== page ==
Mutual Release Signatures


Is the signature of the Broker of Record or Manager of a Brokerage required for a Mutual Release in order to release the deposit?


This is a rather interesting question. It requires an interpretation of the terms of the Listing Agreement.

If the deposit paid is to be returned to the Buyer, then the signature of the Brokerage(s) is not required. The problem only arises if the deposit is to be paid to the Seller. In this case, the Listing Agent has a claim to payment of commission in a defaulted transaction and may wish to assert those rights. That would also extend to the Co-operating Brokerage as well.

It is important to note that the Listing Agent has no claim over the deposit which is being held “in trust” for the benefit of both parties pursuant to the terms of the trust. However, you will appreciate that a Direction signed by the Buyer and the Seller will make those funds available to one of the parties. If the funds are to be paid to the Buyer, then the Listing Agent cannot seize them.

However, if the deposit is to be paid to the Seller, they possibly can be “seized” by the Listing Brokerage once they have been released from trust. At this point, the money is no longer trust money but rather the Seller’s money. Here, we actually have five (5) possible interpretations to the Listing Agreement:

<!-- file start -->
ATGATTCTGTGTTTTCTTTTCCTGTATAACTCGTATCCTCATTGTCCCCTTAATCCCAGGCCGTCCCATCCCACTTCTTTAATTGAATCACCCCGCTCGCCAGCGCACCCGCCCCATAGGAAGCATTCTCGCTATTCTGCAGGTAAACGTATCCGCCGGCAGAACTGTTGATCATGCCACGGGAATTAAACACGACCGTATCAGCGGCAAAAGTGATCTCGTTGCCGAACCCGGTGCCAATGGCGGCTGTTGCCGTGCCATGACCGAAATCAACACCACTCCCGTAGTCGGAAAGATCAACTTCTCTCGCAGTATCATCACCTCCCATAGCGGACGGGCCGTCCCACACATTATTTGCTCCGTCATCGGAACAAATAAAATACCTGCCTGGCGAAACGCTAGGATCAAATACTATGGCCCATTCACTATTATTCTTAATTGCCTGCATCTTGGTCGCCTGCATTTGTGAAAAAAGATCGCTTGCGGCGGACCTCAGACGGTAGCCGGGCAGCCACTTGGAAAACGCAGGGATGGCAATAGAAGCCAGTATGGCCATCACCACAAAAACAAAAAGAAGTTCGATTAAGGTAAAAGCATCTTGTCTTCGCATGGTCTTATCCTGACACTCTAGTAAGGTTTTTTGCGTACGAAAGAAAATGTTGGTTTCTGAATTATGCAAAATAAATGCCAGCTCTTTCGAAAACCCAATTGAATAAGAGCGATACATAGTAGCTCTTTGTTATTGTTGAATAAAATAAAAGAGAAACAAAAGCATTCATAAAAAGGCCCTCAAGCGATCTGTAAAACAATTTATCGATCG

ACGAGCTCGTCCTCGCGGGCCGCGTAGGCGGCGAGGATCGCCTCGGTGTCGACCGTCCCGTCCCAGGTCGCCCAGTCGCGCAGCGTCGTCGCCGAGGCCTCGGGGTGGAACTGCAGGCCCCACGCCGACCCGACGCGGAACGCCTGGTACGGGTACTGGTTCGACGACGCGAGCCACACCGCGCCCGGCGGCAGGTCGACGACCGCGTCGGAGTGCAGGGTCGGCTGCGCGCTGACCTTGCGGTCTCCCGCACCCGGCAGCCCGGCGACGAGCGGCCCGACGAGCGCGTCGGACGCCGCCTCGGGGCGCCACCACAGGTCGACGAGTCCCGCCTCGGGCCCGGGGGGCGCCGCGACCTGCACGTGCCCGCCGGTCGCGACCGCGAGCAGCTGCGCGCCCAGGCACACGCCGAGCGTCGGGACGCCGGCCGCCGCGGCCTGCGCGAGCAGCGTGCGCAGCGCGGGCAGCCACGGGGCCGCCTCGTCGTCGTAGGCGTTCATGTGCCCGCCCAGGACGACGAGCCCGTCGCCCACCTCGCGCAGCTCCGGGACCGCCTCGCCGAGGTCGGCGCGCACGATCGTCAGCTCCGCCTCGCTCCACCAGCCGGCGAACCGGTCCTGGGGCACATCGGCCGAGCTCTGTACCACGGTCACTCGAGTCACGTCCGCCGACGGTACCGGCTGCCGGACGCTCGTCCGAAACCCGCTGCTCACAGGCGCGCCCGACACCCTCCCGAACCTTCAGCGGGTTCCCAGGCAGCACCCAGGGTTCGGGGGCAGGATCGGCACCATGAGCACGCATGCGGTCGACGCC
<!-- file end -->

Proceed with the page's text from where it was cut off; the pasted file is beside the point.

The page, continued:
1) these funds can be seized,

2) these funds cannot be seized,

3) these funds are subject to set-off and can be seized,

4) these funds can only be seized upon the occurrence of certain events, or

5) these funds can only be seized at certain times.

So, let’s go back to the Listing Agreement. It could have been written a little better and with a little more clarity. This means that going forward any Listing Brokerage could easily modify the agreement sufficiently to make this matter certain. In the meantime, the non-release of the funds is discretionary on the part of the Listing Agent.

For TREB (the Toronto Real Estate Board) members, it should be noted a Co-operating Brokerage has assignment rights, so before releasing the funds, the Listing Brokerage should confirm that there will be no claim for assignment.

The issue under discussion really is the movement of the deposit funds. That is accomplished with a Direction and not the Mutual Release, although the mutual release Form contains the required direction. The Release of anyone, whether they be a party to the transaction or a Brokerage is not a prerequisite to the movement of the deposit.

Brian Madigan LL.B., Broker

Comments 4

  1. Just out of curiosity: lets say the money held in trust was disbursed, but not to the seller, and instead directly to a lender of the seller. Would this be considered the seller’s money? Also do you think that if that were the case that the brokerage/trust/solicitor that had held the money in trust would be on the hook to pay any commissions to the real estate agent?

    1. Post

      That’s a start, but not really true. You have to calculate the 10 year period, and in all likelihood, there are several.

  2. If the deposit is to be paid to the Seller, is the signature of the Co-operating Brokerage required and does the Co-operating Brokerage have a claim to payment?

    1. Post

      No to both questions, but the Co-operating Brokerage is still entitled to their commission. They will just have to sue for it.

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